A controversial development of 37 homes in the Bermondsey Street conservation area has been approved by Southwark's planning committee.
The planning application was submitted jointly by Crest Nicholson, Addition Land and the Roman Catholic Archdiocese of Southwark.
As well as 28 private homes and nine affordable homes, the seven-storey development includes new premises for the Manna Centre for homeless people and a refurbished church hall.
Part of the former St Joseph's School will be demolished to make way for the new buildings.
Clare Birks of the Bermondsey Street Area Partnership objected to the "wanton demolition of historic buildings" and the "alien style elements" of the proposed replacements.
She warned that the scheme would set a precedent for demolition and high-density new development across the conservation area.
Michael Davis, former BSAP chair and co-owner of the adjacent Glasshouse building, described the proposal as "arrogant, alien overdevelopment".
Russell Gray, coordinator of the Bermondsey Village Action Group, said that only "creatures from a parallel universe" would find the scheme acceptable and insisted that a viable redevelopment of the existing buildings was perfectly possible.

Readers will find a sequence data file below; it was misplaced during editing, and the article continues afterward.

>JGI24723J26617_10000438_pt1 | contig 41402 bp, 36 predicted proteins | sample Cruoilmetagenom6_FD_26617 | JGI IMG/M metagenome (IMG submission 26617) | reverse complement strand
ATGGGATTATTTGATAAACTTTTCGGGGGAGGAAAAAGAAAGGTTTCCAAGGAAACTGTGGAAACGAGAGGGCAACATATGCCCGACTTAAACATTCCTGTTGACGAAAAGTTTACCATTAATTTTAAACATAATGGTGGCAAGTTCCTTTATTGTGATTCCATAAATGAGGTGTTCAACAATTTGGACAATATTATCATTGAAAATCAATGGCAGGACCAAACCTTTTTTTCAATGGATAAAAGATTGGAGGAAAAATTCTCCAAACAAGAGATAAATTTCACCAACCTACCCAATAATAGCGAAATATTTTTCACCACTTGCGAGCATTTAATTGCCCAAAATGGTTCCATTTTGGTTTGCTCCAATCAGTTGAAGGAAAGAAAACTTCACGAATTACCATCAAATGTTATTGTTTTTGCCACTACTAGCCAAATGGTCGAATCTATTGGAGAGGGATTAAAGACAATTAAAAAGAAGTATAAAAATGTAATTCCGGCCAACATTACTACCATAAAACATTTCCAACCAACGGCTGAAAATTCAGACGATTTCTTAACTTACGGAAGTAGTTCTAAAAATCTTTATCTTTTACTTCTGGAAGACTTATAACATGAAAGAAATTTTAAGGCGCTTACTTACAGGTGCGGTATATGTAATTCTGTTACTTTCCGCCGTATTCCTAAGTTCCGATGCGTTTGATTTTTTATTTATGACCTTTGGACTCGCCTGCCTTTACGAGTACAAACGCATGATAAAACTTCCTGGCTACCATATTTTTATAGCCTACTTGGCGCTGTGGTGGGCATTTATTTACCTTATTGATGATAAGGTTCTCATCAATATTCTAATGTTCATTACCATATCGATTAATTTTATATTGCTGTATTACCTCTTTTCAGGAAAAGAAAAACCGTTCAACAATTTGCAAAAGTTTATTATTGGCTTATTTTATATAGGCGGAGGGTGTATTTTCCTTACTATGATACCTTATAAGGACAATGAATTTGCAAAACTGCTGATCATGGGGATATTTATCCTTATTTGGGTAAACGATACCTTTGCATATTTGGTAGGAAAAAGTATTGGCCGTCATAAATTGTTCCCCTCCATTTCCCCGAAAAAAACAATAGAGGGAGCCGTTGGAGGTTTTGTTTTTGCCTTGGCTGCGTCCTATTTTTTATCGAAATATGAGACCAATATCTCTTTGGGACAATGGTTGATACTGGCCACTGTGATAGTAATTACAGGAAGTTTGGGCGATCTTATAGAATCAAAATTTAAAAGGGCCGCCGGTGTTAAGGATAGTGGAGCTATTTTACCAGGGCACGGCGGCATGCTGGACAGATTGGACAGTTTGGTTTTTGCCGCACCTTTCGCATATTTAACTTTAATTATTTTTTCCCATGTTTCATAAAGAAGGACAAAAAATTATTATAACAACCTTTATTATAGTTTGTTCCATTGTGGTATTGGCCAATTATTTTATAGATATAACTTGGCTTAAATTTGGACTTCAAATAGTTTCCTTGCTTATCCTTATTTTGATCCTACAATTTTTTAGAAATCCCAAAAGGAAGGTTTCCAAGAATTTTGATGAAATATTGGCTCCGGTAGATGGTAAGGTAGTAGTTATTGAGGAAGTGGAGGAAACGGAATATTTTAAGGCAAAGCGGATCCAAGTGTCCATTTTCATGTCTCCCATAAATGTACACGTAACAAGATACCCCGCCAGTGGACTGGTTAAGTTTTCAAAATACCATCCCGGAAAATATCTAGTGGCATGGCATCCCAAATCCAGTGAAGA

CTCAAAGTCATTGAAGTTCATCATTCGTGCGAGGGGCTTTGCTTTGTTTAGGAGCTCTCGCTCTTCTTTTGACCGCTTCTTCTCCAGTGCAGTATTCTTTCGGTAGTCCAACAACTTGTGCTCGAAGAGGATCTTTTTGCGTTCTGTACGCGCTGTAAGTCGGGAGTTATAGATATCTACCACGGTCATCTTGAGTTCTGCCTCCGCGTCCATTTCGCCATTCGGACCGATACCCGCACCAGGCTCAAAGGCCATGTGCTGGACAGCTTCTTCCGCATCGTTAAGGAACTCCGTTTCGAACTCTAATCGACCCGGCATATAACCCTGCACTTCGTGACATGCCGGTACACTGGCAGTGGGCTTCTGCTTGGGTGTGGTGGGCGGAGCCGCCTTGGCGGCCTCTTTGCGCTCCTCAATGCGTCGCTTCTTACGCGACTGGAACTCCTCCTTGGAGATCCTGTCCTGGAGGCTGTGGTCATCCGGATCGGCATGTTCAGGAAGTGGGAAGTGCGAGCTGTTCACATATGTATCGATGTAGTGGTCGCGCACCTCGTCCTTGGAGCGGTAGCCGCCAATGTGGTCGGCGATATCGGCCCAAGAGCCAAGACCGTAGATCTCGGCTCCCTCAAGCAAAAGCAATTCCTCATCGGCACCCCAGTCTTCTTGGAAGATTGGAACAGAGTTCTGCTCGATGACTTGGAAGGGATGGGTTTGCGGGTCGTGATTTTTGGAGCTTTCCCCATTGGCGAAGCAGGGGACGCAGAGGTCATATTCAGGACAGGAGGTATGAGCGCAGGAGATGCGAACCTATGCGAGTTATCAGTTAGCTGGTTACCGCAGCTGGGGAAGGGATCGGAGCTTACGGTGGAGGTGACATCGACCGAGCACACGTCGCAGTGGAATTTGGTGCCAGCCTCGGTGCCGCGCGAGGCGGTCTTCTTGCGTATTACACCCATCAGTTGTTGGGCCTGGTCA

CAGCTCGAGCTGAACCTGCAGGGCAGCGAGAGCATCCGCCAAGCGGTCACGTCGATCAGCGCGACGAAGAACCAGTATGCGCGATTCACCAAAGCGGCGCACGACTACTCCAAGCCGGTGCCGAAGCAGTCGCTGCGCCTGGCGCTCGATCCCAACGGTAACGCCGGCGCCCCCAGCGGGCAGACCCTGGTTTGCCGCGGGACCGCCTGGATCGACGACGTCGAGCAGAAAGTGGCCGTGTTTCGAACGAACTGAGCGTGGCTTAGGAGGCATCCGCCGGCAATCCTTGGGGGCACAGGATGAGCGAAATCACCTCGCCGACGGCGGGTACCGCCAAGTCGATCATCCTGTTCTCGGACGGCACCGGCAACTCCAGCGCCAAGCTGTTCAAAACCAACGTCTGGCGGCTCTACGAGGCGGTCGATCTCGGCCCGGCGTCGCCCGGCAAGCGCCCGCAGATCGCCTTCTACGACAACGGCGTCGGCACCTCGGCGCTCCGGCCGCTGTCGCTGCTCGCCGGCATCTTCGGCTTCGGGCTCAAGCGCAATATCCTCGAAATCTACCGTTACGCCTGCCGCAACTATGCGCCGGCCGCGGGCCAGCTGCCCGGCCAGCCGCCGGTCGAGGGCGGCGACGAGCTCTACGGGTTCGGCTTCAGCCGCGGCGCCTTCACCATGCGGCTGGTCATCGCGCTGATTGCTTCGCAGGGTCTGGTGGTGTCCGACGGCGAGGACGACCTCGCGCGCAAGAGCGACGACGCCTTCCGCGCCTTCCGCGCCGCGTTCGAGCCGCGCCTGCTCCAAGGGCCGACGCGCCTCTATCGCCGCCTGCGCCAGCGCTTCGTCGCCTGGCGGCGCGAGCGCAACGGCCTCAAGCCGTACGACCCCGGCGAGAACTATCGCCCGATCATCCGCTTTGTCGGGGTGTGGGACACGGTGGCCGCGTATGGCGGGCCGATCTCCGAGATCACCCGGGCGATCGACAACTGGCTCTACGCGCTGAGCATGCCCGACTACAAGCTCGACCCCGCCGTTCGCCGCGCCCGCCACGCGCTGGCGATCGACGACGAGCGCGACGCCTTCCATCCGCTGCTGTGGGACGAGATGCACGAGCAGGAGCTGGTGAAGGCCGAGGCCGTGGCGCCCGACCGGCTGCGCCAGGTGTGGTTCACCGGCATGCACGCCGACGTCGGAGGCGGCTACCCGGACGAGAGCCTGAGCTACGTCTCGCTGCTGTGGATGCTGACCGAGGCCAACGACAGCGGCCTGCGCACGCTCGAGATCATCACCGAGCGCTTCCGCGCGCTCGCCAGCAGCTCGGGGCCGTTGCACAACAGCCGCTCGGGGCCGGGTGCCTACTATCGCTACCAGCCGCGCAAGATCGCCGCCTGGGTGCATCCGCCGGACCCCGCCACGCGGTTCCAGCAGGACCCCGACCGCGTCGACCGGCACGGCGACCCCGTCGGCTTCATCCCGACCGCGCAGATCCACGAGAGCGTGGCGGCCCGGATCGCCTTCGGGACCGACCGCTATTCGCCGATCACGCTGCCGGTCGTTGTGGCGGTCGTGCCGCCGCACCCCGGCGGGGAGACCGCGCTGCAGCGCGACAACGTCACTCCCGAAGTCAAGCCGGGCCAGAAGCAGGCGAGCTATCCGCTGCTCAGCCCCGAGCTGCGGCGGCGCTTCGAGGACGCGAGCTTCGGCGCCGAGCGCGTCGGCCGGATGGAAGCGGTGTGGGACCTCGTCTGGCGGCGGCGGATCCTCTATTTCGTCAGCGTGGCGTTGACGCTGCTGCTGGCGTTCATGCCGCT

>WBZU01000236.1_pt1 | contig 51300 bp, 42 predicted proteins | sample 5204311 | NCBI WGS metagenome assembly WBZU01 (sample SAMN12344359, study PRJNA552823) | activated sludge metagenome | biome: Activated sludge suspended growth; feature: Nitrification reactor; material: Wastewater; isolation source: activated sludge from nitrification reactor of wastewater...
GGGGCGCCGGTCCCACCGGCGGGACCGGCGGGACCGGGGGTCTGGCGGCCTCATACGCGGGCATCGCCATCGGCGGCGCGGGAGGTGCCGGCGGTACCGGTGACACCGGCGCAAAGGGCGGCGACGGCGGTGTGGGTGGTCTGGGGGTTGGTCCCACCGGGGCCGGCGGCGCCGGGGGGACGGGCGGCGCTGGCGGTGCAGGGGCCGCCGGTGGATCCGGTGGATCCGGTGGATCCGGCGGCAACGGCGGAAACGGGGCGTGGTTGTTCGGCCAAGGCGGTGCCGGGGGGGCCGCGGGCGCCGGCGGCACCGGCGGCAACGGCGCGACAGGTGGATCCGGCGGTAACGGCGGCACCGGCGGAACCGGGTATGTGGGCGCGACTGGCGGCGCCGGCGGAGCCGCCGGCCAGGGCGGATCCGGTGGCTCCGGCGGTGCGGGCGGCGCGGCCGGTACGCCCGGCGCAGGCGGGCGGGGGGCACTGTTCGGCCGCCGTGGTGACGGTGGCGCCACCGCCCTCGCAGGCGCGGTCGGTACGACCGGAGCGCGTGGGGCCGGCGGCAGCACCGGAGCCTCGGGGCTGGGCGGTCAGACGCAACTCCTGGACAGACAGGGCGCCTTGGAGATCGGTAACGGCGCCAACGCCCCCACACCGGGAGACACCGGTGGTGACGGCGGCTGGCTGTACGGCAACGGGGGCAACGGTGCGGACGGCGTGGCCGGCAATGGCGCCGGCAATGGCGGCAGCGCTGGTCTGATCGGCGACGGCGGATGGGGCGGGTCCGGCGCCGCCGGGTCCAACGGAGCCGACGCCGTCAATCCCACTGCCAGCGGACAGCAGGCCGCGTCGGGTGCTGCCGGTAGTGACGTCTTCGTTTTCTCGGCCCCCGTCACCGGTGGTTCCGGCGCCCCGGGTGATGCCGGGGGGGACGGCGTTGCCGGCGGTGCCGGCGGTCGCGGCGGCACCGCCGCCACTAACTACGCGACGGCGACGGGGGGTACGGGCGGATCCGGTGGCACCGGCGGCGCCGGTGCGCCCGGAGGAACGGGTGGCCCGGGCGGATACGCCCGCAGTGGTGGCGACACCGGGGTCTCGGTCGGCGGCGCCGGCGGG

Their objections were echoed by Grange ward councillor Mark Gettleson who urged the committee to reject the proposals.
"In my view this application is what conservation areas were designed to stop," he said.
Cllr Gettleson warned that the development was of an "unprecedented size and design" for this part of Bermondsey and claimed that the application would not have been brought to committee for approval if the church and the Manna Centre had not lent their names to the scheme.
He added: "The reason people want to move to the area is intrinsically linked to the conservation area."
Trevor Selwyn, managing director of Crest Nicholson, addressed the committee in support of what he described as a "fantastic scheme". He said work could start "straight away" with the building of the Manna Centre's new premises.
The development was approved by four votes to three, with the committee splitting along party lines. The four Labour committee members backed the scheme whilst the three Liberal Democrats voted against.